THE PROCESS IN GENERAL The foregoing, which used lemon peel as a starting material and which had been acid treated at a relatively low temperature initially, namely about 70 C., is typical of a number of runs with mildly acid treated materials using pectins in the 200,000 molecular weight range or from about 180,000 to 225,000. Thus, citrus peel is treated in a standard acid bath at an uncommonly low temperature of around 70 C. (or sometimes up to 75 or C.) to yield the initial pectin batch which possesses the indicated high molecular weight and from which the pectin is precipitated by such known means as alcohol precipitation or aluminum chloride or other metal precipitant solution, such precipitated pectins being then given first a preliminary acid-alcohol treatment to remove acid soluble nonpectin materials and then a further acid-alcohol treatment such as suspension in an acid-alcohol mixture which is 1.0 Normal with respect to HCl and contains 60 percent alcohol (by volume) at temperatures not exceeding about 30 C. for as long a time as needed (such as 24 hours) to reduce the methoxyl content to about 7.0 to 8.5 percent (expressed on moisture-free basis). Under these conditions molecular weight changes are held to a minimum, resulting in values still above about 160,000.
Thereafter, following successive rinsings with neutral alcohol and buffering with a suitable alkali such as ammonium hydroxide, sodium carbonate or a mixture of these, a further reduction of the methoxyl content into the desired and optimum range of 5 to 6 percent is effected by suspension of the pectin in a mixture of ammonia and alcohol. The time of reaction is carefully controlled and is dependent upon the concentration of ammonia used and the temperature employed. In order to keep the lowering of the molecular weight during this treatment to a minimum the temperature is kept well below a maximum of about 15 C. The ammonia concentration is such that the alkali normality of the slurry is about 1.0 to 2.0.
Under these conditions the methoxyl content of the pectin is reduced to the desired and optimum range of 5 to 6 percent while the molecular weight loss is kept at a minimum, resulting in a final molecular weight level of 120,000 to 160,000 (step 12).
Rinsing is accomplished first with neutral, then acidified alcohol to buffer the pectin to a suitable pH such that a 1 percent sol of the final pectin will yield a pH of about 3.8 to 4.3.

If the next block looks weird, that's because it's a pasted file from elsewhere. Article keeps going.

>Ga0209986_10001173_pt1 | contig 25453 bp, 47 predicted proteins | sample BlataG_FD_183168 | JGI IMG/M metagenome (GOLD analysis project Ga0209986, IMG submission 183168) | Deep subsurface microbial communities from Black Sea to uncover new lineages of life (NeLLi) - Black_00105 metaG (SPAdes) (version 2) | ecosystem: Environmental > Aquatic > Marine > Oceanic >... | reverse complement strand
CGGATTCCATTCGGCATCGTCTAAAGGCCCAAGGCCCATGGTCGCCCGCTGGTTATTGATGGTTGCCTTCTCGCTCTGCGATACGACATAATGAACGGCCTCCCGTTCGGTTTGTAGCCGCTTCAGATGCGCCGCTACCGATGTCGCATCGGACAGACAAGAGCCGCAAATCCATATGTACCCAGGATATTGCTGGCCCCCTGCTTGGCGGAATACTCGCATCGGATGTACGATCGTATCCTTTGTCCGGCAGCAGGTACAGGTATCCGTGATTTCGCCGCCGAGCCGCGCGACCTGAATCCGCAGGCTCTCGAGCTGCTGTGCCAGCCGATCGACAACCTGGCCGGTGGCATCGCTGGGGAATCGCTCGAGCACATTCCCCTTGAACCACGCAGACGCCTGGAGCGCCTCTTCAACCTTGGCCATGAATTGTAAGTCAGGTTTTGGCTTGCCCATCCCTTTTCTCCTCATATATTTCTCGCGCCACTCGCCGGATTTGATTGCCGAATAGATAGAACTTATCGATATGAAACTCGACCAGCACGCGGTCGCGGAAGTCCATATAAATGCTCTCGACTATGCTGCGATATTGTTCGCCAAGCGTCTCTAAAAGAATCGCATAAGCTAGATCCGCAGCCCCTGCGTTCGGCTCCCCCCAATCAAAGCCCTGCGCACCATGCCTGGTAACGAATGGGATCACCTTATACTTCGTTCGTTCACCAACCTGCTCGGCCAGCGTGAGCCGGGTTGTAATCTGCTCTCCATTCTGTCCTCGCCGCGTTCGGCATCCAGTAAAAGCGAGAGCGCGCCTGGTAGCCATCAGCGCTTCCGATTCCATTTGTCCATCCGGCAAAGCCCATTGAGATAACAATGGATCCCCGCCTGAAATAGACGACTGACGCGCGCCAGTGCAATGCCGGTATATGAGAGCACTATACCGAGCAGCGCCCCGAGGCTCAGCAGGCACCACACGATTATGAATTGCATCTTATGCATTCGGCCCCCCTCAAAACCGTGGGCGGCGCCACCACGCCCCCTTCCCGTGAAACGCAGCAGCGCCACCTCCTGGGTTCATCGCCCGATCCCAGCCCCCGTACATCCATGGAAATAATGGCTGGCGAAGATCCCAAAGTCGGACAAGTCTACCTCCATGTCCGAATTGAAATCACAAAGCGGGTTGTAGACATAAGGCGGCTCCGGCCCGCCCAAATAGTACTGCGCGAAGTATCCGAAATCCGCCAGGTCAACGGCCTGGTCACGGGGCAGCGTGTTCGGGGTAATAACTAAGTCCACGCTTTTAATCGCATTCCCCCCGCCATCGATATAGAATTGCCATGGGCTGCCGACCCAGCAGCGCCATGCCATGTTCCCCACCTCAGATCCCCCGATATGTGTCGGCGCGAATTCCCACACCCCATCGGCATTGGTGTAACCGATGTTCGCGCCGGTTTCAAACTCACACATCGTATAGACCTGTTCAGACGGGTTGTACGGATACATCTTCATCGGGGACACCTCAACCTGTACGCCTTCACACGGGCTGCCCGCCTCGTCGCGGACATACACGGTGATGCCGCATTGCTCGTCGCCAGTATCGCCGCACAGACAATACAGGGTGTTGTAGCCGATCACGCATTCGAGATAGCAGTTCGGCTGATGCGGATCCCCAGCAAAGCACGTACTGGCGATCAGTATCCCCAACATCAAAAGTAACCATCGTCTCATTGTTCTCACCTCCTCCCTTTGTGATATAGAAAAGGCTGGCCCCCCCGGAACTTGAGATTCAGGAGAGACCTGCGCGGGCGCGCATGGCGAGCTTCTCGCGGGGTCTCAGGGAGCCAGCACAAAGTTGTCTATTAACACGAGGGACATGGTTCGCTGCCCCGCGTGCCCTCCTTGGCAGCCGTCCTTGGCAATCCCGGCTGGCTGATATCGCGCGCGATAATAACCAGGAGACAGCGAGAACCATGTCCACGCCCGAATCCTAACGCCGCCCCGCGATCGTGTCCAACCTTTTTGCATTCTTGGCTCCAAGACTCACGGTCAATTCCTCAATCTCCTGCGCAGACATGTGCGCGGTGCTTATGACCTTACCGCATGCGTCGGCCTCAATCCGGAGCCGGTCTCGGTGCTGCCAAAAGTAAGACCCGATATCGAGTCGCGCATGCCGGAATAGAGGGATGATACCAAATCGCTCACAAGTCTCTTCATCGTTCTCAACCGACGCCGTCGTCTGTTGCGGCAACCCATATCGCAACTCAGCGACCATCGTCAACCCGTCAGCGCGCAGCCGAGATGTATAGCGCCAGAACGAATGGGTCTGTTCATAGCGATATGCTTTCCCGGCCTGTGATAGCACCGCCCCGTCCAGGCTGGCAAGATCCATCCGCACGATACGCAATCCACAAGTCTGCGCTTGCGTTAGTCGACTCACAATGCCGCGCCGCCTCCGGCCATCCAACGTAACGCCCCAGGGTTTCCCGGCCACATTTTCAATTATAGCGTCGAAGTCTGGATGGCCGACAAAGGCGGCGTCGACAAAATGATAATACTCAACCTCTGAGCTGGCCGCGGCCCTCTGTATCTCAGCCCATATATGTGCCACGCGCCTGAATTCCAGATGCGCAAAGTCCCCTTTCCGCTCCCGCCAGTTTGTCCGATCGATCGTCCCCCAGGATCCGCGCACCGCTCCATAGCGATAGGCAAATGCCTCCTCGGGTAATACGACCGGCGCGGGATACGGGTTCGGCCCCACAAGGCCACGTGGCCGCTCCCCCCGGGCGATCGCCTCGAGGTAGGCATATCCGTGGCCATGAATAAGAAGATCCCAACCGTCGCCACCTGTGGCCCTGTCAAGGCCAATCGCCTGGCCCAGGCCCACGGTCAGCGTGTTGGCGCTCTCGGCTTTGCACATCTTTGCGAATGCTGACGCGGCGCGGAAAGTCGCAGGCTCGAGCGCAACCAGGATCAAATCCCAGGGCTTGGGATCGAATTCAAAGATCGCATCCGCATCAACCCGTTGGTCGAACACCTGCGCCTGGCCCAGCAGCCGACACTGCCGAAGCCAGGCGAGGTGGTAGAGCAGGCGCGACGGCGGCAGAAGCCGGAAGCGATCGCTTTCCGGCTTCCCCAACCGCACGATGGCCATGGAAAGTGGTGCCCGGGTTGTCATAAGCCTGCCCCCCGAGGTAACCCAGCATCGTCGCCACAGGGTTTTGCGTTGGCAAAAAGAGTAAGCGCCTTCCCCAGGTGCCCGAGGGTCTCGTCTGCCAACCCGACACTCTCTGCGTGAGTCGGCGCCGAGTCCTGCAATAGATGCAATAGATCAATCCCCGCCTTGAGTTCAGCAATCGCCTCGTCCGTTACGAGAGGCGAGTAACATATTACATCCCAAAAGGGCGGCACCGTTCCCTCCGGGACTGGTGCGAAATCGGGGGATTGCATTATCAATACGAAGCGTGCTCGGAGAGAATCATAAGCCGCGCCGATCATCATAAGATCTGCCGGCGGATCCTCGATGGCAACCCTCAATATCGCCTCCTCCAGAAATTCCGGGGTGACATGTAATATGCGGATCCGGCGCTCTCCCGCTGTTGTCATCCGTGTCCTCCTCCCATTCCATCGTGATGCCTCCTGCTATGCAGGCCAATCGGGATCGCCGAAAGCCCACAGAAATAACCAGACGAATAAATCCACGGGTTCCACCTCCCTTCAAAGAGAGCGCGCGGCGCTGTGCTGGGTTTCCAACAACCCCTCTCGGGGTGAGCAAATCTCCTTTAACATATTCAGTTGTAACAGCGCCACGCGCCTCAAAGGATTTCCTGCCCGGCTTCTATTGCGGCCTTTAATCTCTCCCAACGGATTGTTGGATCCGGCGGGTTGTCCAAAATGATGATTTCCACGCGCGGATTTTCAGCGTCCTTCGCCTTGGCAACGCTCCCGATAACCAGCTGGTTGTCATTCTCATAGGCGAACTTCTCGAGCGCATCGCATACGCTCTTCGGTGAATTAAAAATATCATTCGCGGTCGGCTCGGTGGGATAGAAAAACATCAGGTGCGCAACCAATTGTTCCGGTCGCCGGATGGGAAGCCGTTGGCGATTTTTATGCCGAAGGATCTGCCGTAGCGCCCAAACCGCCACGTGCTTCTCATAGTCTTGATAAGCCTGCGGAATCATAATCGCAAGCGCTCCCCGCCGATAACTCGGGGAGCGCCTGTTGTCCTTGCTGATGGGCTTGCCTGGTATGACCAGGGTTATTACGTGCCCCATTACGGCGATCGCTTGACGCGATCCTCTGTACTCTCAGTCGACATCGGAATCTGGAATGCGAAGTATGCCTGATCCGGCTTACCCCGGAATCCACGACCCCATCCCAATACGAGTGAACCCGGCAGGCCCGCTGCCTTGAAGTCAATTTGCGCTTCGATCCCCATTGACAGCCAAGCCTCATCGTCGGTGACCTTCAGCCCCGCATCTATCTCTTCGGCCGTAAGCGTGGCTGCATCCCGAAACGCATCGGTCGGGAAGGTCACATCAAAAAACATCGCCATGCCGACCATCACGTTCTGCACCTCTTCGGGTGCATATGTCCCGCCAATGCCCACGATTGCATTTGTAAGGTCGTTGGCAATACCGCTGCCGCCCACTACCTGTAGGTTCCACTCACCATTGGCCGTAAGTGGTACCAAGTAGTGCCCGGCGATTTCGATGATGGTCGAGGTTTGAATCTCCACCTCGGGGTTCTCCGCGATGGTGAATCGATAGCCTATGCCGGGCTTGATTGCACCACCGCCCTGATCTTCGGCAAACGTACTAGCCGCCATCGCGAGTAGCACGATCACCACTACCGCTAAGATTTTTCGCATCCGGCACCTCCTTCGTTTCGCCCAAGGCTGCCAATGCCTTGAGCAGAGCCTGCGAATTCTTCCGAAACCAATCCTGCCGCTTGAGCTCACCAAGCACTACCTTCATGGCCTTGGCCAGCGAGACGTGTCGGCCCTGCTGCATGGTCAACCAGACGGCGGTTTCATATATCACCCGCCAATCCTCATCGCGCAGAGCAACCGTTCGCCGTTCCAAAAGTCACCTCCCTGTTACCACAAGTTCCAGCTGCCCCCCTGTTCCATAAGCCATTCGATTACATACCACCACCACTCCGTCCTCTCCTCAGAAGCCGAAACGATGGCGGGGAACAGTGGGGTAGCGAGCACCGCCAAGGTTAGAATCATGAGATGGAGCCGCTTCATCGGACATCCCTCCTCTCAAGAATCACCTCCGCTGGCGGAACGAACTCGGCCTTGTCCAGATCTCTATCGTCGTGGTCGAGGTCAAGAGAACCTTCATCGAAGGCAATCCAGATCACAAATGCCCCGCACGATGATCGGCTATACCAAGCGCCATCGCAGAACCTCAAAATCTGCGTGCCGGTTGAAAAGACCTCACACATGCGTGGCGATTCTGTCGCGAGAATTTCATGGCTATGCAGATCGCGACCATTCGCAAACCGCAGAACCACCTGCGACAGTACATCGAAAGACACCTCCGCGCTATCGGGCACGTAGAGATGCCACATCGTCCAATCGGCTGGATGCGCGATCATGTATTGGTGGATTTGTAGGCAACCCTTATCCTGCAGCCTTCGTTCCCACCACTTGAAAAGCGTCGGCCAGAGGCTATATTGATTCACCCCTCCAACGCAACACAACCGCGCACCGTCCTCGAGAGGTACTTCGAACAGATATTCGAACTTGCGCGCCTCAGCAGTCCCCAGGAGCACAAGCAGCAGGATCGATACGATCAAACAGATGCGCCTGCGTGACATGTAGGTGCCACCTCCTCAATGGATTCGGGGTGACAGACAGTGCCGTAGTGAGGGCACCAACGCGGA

Thus, the unique combination of milder than usual temperatures, such as 70 C. for extraction of pectin from citrus peel,
to C. for acid-alcohol demethylation treatment to about 7 to 8.5 percent methoxyl, and 5 to 15 C. for ammonia-alcohol demethoxylation to about 5 to 6 percent, results in a pectin capable of forming gels in the presence of calcium, such gels having qualities of resilience, yet resistance to breakage or rupture, to a greater degree than otherwise obtainable.
In connection with the alcohol used, any of the lower carbon aliphatic alcohols may be used, from the one-carbon methyl alcohol up to and including the butyl alcohols. However, isopropyl alcohol (isopropanol) is preferably used because it is least costly and quite easy to handle throughout the various operations.
The ratio of liquids to solids during demethylation, washing or buffering is not critical, but handling is facilitated and acid or alkaline concentrations do not change unduly if a liquid-tosolids ratio of at least 6:1 is used.
While concentrations, temperatures and times are not too critical, nonetheless these factors are important within reasonable limits, as has been variously indicated in various relationships herein.
With respect to the physical characteristics of the pectin product of this invention, it will have a molecular weight of 120,000 or higher such as up to about 160,000, with a methoxyl content of 5 to 6 percent. A gel made from it which has a solids content of 30 percent and a pH of 3 will have a gel strength to gel power ratio of about 1.3 or higher.